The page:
The Government are seeking some new scapegoats and new victims. It is no coincidence that, on the same day as the Prime Minister told us that the increase in single parents was a threat to our whole way of life, the Secretary 316 of State for Social Security briefed journalists on his plans for pursuing absent fathers whom he said contributed only £155 million to the upkeep of their children while the Department of Social Security contributed £1.8 billion. The Secretary of State wants to cut benefits and excuse the poverty caused by his previous cuts of £79 billion from the benefits system since 1979.
The Opposition believe that parents should, of course, be responsible for their children, but when a young woman faces lone parenthood the last thing she wants is to be treated as a deviant and supervised in warden accommodation. That is a Dickensian solution to neanderthal thinking.
The Government have created massive poverty over the past decade. The changes in benefits in 1986 and 1987 created more problems for single parents. If the hon. Gentleman wants to help, he should seek to convince the Government that parenthood, not marriage, is the fundamental principle on which to base benefits for families with children. Many people have enormous problems that could be solved far more easily if they had a decent home. That is at the root of many of their problems.
The Bill is a disgrace. I shall vote against it, as I hope the House will.
§ Question put, pursuant to Standing Order No. 19 ( Motions for leave to bring in Bills and nomination of Select Committees at commencement of public business):—
§ The House divided: Ayes 84, Noes 144.317
|[Division No. 266]||[3.50 pm|
|Alexander, Richard||Holt, Richard|
|Alison, Rt Hon Michael||Howell, Ralph (North Norfolk)|
|Ashby, David||Hunter, Andrew|
|Bellingham, Henry||Irvine, Michael|
|Bennett, Nicholas (Pembroke)||Johnson Smith, Sir Geoffrey|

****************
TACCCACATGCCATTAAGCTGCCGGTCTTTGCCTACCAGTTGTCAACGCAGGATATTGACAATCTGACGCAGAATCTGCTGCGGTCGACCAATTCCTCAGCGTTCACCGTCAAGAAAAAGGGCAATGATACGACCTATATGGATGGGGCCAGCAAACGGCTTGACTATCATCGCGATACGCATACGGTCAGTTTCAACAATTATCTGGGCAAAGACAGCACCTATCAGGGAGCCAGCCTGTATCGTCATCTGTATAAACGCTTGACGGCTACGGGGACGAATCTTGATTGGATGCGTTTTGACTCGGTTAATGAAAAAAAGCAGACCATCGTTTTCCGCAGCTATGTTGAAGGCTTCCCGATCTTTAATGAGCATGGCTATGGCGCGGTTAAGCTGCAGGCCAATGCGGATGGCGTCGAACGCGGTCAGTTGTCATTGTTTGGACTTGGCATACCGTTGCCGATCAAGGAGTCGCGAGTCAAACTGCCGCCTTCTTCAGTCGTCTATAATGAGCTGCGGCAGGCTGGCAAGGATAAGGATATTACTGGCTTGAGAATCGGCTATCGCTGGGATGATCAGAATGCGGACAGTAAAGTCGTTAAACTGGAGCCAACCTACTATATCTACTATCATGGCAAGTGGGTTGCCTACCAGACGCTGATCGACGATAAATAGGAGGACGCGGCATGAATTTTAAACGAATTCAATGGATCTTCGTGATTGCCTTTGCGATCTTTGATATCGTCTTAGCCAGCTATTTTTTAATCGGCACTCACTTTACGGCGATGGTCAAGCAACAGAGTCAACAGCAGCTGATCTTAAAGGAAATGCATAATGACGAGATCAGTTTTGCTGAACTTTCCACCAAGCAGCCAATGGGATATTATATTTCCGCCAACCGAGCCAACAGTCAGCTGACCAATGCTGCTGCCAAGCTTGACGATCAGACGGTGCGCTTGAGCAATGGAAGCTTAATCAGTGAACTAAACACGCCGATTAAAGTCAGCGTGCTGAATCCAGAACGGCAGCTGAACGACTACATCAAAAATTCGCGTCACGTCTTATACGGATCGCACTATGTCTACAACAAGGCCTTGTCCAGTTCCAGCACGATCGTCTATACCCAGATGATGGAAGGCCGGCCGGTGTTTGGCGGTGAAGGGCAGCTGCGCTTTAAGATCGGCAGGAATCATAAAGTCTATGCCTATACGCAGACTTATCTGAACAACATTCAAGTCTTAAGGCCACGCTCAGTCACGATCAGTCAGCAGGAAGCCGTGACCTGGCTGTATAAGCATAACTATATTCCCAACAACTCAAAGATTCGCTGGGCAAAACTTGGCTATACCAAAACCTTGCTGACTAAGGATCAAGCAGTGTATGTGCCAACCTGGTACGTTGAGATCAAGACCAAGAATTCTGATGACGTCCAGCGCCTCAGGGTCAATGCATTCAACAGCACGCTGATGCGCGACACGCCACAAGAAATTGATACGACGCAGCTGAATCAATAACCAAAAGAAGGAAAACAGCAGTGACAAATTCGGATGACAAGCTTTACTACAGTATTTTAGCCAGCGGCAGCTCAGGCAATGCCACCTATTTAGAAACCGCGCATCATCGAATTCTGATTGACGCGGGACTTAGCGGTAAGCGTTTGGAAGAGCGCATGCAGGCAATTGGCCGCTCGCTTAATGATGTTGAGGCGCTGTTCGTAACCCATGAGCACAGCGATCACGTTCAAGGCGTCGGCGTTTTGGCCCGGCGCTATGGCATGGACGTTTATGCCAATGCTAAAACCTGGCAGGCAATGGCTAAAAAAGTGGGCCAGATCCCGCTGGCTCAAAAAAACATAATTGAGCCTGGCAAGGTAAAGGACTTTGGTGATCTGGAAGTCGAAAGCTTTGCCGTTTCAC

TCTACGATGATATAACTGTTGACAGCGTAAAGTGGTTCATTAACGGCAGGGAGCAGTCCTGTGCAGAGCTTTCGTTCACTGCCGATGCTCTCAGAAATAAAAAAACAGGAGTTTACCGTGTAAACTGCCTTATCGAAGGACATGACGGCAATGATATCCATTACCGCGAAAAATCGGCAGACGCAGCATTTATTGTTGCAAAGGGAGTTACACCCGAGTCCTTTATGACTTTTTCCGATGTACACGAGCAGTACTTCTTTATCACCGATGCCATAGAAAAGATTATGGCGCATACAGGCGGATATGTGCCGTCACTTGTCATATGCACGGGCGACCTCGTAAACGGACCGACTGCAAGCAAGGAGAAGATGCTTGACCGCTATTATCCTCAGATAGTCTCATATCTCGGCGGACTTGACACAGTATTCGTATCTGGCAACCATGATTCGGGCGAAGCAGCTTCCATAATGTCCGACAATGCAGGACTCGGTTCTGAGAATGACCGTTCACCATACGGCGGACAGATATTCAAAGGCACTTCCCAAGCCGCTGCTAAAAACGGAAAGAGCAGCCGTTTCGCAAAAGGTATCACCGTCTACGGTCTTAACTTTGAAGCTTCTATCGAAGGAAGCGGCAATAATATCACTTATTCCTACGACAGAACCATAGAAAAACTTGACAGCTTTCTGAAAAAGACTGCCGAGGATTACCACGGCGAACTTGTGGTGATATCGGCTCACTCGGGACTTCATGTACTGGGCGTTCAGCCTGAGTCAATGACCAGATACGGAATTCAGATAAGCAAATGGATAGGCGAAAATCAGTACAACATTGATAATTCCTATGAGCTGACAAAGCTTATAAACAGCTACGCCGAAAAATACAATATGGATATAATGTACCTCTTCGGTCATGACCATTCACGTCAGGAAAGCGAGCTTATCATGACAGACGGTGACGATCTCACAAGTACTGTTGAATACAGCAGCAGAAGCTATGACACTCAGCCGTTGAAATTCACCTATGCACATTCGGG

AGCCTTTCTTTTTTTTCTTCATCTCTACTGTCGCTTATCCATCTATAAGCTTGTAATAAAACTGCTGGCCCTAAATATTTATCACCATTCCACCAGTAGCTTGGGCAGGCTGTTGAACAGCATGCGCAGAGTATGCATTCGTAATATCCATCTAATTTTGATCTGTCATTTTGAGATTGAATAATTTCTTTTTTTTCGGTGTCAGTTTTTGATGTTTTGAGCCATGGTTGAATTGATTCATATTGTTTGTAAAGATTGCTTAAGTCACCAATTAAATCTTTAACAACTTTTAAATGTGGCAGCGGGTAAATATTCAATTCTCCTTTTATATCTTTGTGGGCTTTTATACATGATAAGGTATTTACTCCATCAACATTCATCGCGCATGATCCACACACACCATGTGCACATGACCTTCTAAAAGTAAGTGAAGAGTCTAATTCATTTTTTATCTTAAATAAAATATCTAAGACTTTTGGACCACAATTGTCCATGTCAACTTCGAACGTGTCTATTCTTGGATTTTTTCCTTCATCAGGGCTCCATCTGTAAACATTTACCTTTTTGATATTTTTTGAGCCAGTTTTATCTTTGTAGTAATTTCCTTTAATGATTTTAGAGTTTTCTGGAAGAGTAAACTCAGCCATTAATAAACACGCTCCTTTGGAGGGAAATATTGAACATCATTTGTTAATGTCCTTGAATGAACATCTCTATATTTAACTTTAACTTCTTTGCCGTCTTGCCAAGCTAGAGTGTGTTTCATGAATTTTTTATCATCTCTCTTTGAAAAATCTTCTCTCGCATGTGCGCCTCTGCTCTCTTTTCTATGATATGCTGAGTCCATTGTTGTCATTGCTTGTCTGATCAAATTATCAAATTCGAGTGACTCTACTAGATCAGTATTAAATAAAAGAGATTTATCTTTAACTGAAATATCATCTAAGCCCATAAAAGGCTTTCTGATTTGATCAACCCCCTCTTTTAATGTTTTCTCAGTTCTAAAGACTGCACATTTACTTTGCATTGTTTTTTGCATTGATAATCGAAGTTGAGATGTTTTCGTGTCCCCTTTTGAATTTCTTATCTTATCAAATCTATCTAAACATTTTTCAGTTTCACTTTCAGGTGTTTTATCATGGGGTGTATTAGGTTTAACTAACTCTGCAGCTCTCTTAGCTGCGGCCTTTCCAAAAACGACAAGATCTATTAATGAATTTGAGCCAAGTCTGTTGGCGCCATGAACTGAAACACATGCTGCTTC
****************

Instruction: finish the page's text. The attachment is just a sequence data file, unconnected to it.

|Blackburn, Dr John G.||Jones, Gwilym (Cardiff N)|
|Body, Sir Richard||Kellett-Bowman, Dame Elaine|
|Bonsor, Sir Nicholas||Kilfedder, James|
|Boswell, Tim||Lloyd, Sir Ian (Havant)|
|Bowden, Gerald (Dulwich)||Macfarlane, Sir Neil|
|Braine, Rt Hon Sir Bernard||Marland, Paul|
|Brazier, Julian||Maxwell-Hyslop, Robin|
|Brown, Michael (Brigg & Cl't's)||Mitchell, Andrew (Gedling)|
|Buck, Sir Antony||Moate, Roger|
|Burns, Simon||Monro, Sir Hector|
|Butcher, John||Montgomery, Sir Fergus|
|Butler, Chris||Morrison, Sir Charles|
|Carlisle, John, (Luton N)||Nicholson, David (Taunton)|
|Channon, Rt Hon Paul||Nicholson, Emma (Devon West)|
|Clark, Sir W. (Croydon S)||Onslow, Rt Hon Cranley|
|Coombs, Simon (Swindon)||Pawsey, James|
|Davies, Q. (Stamf'd & Spald'g)||Porter, David (Waveney)|
|Day, Stephen||Raison, Rt Hon Timothy|
|Devlin, Tim||Shaw, Sir Giles (Pudsey)|
|Dover, Den||Shelton, Sir William|
|Evans, David (Welwyn Hatf'd)||Shepherd, Richard (Aldridge)|
|Fox, Sir Marcus||Sims, Roger|
|French, Douglas||Skeet, Sir Trevor|
|Gale, Roger||Smith, Sir Dudley (Warwick)|
|Gill, Christopher||Soames, Hon Nicholas|
|Glyn, Dr Sir Alan||Stewart, Allan (Eastwood)|
|Goodhart, Sir Philip||Stokes, Sir John|
|Gow, Ian||Stradling Thomas, Sir John|
|Greenway, Harry (Ealing N)||Temple-Morris, Peter|
|Greenway, John (Ryedale)||Thompson, D. (Calder Valley)|
|Hague, William||Thompson, Patrick (Norwich N)|
|Hargreaves, A. (B'ham H'll Gr')||Trotter, Neville|
|Hargreaves, Ken (Hyndburn)||Walker, Bill (T'side North)|
|Hayes, Jerry||Warren, Kenneth|
|Hayward, Robert||Widdecombe, Ann|
|Hicks, Mrs Maureen (Wolv' NE)||Wilshire, David|
|Winterton, Mrs Ann||Tellers for the Ayes:|
|Woodcock, Dr. Mike||Mr. David Shaw and|
|Mr. Roger Knapman.|
§ Question accordingly negatived.